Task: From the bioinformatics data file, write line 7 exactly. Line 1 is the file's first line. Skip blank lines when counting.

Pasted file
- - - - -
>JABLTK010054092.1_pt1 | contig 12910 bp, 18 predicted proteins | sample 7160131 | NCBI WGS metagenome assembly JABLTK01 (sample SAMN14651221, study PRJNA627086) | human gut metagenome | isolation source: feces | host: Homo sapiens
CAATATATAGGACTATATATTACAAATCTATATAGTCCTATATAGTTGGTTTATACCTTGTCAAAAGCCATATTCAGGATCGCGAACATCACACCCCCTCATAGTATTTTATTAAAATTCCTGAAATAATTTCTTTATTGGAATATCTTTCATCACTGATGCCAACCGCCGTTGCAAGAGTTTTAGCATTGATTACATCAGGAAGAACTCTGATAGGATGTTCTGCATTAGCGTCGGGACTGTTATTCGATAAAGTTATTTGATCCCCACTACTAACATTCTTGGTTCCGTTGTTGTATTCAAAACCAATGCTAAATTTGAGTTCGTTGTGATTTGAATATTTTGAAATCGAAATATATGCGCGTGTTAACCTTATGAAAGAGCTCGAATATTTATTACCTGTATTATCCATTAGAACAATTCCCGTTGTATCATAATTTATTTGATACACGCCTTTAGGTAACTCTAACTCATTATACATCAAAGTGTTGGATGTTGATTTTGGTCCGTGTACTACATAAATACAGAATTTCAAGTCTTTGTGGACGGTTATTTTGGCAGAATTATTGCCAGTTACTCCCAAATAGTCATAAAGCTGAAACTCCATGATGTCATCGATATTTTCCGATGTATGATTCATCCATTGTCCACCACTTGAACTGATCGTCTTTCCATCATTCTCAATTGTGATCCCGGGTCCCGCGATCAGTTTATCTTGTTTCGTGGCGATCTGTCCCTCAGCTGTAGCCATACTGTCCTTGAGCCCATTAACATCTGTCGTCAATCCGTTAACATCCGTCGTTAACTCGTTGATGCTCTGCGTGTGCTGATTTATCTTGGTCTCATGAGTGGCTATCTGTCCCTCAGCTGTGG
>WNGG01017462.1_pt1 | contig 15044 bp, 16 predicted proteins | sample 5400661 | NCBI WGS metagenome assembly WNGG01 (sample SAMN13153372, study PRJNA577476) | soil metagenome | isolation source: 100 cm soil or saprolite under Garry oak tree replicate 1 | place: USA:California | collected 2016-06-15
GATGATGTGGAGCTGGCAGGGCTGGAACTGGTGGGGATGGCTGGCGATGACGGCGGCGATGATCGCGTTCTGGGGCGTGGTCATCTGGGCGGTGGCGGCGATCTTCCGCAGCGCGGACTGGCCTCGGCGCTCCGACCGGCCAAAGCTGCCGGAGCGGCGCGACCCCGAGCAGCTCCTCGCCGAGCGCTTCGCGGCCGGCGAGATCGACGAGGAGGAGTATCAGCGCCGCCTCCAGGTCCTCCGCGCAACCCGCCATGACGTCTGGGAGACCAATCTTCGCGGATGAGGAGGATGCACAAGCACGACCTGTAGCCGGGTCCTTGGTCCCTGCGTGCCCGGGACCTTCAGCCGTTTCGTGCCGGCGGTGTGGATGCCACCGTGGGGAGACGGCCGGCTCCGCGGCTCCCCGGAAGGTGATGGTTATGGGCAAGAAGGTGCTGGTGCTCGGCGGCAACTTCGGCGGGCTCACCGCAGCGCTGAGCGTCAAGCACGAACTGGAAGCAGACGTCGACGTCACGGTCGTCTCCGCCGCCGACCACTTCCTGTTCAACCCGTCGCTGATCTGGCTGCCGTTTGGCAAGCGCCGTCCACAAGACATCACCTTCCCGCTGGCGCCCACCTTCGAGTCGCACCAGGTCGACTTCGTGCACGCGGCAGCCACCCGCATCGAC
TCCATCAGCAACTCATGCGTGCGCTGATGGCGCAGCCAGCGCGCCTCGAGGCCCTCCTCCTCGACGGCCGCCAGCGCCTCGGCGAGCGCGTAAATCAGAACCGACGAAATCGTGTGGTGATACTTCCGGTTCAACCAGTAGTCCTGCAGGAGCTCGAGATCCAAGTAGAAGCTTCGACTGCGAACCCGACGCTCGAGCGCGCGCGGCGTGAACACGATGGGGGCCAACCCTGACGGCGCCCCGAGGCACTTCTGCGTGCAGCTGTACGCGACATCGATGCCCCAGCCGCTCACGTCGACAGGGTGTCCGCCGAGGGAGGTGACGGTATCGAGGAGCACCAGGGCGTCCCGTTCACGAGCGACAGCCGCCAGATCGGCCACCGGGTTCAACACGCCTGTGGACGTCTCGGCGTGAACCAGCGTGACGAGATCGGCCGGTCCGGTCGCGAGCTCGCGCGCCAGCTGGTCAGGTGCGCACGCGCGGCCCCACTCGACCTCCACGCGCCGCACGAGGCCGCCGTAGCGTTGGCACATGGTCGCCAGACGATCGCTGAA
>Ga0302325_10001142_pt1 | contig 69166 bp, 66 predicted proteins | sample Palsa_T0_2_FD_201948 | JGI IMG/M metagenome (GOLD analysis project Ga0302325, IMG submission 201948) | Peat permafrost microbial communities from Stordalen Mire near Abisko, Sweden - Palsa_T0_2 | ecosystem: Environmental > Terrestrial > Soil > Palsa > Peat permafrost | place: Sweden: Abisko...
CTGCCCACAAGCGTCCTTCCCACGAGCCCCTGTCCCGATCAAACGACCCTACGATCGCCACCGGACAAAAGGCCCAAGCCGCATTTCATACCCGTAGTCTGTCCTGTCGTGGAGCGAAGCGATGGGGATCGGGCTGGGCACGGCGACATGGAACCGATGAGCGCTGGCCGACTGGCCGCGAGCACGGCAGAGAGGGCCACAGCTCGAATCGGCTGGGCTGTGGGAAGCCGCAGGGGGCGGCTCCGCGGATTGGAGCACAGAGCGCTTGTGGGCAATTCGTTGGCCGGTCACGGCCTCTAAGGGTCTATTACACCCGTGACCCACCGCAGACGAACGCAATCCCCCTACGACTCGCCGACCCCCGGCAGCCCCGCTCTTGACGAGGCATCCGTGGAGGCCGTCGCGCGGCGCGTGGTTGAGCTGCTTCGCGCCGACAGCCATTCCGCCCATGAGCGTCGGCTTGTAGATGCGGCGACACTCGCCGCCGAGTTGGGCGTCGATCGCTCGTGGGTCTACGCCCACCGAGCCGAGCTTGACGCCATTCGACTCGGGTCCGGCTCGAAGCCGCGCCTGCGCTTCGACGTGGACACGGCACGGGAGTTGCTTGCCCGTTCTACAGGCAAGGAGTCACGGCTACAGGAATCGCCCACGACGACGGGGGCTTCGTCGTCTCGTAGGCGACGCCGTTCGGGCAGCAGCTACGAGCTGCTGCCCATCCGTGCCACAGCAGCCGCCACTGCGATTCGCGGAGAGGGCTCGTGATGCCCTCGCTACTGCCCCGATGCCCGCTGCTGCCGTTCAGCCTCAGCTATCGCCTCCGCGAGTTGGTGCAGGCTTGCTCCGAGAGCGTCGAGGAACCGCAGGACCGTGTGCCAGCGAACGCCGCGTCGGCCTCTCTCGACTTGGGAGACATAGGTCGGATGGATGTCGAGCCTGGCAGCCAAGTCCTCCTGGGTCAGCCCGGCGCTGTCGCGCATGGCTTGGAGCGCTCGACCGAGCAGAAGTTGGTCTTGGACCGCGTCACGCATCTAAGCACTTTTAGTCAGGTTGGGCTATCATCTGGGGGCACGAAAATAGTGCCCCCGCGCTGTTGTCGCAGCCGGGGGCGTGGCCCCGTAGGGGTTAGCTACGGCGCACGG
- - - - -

CTGCCCACAAGCGTCCTTCCCACGAGCCCCTGTCCCGATCAAACGACCCTACGATCGCCACCGGACAAAAGGCCCAAGCCGCATTTCATACCCGTAGTCTGTCCTGTCGTGGAGCGAAGCGATGGGGATCGGGCTGGGCACGGCGACATGGAACCGATGAGCGCTGGCCGACTGGCCGCGAGCACGGCAGAGAGGGCCACAGCTCGAATCGGCTGGGCTGTGGGAAGCCGCAGGGGGCGGCTCCGCGGATTGGAGCACAGAGCGCTTGTGGGCAATTCGTTGGCCGGTCACGGCCTCTAAGGGTCTATTACACCCGTGACCCACCGCAGACGAACGCAATCCCCCTACGACTCGCCGACCCCCGGCAGCCCCGCTCTTGACGAGGCATCCGTGGAGGCCGTCGCGCGGCGCGTGGTTGAGCTGCTTCGCGCCGACAGCCATTCCGCCCATGAGCGTCGGCTTGTAGATGCGGCGACACTCGCCGCCGAGTTGGGCGTCGATCGCTCGTGGGTCTACGCCCACCGAGCCGAGCTTGACGCCATTCGACTCGGGTCCGGCTCGAAGCCGCGCCTGCGCTTCGACGTGGACACGGCACGGGAGTTGCTTGCCCGTTCTACAGGCAAGGAGTCACGGCTACAGGAATCGCCCACGACGACGGGGGCTTCGTCGTCTCGTAGGCGACGCCGTTCGGGCAGCAGCTACGAGCTGCTGCCCATCCGTGCCACAGCAGCCGCCACTGCGATTCGCGGAGAGGGCTCGTGATGCCCTCGCTACTGCCCCGATGCCCGCTGCTGCCGTTCAGCCTCAGCTATCGCCTCCGCGAGTTGGTGCAGGCTTGCTCCGAGAGCGTCGAGGAACCGCAGGACCGTGTGCCAGCGAACGCCGCGTCGGCCTCTCTCGACTTGGGAGACATAGGTCGGATGGATGTCGAGCCTGGCAGCCAAGTCCTCCTGGGTCAGCCCGGCGCTGTCGCGCATGGCTTGGAGCGCTCGACCGAGCAGAAGTTGGTCTTGGACCGCGTCACGCATCTAAGCACTTTTAGTCAGGTTGGGCTATCATCTGGGGGCACGAAAATAGTGCCCCCGCGCTGTTGTCGCAGCCGGGGGCGTGGCCCCGTAGGGGTTAGCTACGGCGCACGG